Tuesday, March 08, 2005

A Compromise

Unlike the takeover of King Mahendra where political parties were banned as "useless,"
King G. has made no such proclamation. It seems as though he is making overtones towards restoring democratic institutions as well. It occurs to blogdai that it was neither the idea of political parties nor the idea of democracy that King G. disliked: it was the people in charge.

During the last year, the political parties showed an almost uncanny inability to work through a problem diplomatically, democratically or in a spirit of compromise. They did, however, show a real aptitude for raising the level of general chaos in the streets. Whenever anything evolved that was politically contentious, Kathmandu residents could count on an immediate street protest sponsored by the offended party. Remember: Koirala, Nepal, Oli and others learned their political skills as student protesters back in the old days, so it is no surprise that they have real skill in organizing a protest. It escalated to the point that those of us living in Kathmandu during the last few years could count on at least one well-organized protest - full of shiny new banners and slogans - per week clogging up the streets.

So, here is the two-part compromise:

Restore Parliament and democratic institutions immediately.
This will let the world feel that their pressure on Nepal has worked and will get India (who is already starting to give in) to stop posing and posturing.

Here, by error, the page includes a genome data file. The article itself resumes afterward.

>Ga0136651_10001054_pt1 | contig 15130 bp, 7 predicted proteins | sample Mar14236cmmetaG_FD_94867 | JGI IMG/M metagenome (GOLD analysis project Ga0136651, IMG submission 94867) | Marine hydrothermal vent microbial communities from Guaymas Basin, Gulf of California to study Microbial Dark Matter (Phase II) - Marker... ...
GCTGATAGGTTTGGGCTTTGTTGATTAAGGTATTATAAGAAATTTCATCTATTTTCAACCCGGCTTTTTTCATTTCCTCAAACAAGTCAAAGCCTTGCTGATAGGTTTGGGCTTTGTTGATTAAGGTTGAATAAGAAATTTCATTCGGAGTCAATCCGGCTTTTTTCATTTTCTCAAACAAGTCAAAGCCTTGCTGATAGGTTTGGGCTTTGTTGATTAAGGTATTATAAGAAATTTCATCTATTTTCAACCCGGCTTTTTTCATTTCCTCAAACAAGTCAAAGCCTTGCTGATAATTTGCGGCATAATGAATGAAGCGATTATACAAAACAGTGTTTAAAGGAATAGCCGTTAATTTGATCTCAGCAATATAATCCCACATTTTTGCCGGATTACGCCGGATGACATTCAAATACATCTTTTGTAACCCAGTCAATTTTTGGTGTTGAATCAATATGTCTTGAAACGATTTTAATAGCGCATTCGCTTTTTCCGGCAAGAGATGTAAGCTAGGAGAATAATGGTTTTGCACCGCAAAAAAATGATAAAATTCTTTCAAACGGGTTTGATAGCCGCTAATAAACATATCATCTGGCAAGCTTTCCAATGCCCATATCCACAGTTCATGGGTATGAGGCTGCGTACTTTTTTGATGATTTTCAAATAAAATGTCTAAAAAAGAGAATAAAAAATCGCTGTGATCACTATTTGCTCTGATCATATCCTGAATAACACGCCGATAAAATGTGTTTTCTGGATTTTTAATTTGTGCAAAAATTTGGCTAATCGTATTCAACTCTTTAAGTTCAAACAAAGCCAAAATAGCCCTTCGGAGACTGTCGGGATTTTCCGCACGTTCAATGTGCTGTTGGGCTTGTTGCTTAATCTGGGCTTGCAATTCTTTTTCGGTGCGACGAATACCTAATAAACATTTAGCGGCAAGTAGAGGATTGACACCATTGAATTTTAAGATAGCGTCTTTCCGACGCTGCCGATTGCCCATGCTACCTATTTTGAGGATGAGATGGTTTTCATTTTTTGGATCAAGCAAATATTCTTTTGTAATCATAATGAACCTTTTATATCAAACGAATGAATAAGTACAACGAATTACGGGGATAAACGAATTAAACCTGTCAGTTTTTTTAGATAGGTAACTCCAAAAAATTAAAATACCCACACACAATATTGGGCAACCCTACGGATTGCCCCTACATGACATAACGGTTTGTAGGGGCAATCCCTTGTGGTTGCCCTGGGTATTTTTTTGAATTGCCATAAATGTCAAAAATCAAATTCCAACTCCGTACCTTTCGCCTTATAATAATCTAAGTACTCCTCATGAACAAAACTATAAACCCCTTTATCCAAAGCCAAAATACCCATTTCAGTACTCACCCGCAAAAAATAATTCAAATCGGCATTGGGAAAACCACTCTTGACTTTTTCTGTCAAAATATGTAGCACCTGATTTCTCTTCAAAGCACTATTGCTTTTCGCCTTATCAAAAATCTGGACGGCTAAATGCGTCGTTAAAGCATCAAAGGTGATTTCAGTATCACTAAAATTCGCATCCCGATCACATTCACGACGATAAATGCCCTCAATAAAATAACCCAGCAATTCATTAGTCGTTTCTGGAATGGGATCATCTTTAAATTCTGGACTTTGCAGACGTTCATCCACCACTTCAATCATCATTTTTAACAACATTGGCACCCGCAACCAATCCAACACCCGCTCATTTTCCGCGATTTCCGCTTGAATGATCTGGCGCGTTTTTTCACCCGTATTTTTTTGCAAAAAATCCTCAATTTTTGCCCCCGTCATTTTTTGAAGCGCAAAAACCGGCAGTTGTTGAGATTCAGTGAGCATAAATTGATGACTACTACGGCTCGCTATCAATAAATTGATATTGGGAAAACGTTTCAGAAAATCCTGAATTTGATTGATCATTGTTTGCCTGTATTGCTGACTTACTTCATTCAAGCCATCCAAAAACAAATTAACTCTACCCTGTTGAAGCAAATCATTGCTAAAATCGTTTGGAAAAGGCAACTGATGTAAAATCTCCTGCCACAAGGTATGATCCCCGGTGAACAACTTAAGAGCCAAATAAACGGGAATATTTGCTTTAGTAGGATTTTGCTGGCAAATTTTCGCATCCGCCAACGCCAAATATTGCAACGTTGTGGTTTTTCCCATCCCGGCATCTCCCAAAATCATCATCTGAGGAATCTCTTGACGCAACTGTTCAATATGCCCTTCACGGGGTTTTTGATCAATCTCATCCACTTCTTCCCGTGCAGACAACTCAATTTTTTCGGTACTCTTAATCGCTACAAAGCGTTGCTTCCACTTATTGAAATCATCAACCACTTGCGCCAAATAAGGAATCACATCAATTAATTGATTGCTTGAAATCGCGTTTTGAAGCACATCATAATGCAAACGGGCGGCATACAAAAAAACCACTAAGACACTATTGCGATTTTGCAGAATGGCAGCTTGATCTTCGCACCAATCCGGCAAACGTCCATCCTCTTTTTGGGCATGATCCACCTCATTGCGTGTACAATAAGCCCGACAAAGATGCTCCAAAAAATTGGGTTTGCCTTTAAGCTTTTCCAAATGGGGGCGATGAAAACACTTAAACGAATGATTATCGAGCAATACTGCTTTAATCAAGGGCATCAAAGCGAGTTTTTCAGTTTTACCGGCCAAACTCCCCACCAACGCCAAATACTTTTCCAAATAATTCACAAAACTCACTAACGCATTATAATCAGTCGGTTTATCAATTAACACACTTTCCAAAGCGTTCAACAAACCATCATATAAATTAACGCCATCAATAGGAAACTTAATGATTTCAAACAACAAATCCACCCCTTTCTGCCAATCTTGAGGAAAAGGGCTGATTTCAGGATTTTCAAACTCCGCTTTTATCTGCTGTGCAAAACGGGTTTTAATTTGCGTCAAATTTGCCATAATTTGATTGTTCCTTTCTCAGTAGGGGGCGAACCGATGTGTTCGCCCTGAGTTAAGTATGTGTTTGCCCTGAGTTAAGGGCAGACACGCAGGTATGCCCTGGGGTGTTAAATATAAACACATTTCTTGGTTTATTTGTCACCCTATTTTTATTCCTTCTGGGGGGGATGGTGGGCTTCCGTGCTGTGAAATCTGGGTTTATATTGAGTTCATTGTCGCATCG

Make it a condition that no former party leader can hold political office.
Wipe the slate clean. Get rid of the old India-dependent guard and elect real citizens. Ban all former office holders and their family and friends from holding office. Take as long as is needed to develop a fully transparent election system with term-limits that elects those that truly represent of the wishes of the Nepali people. These people are out there, blogdai has seen and talked to them. It should now be their turn to lead. Blogdai can hear it now: "How can you ban anyone from running for office in a democracy?" You can't. But this is a time of correction. The King has established a stronger government oversight board in an attempt to correct the corrupt practices of the past. If you introduce strongly enforced term limits and make them retroactive to Koirala and his bunch then they would be prohibited from running again. Is this democratic? Probably not, but the idea is to eventually arrive at a functioning democracy rather than allow the reintroduction of those forces that led to its corruption.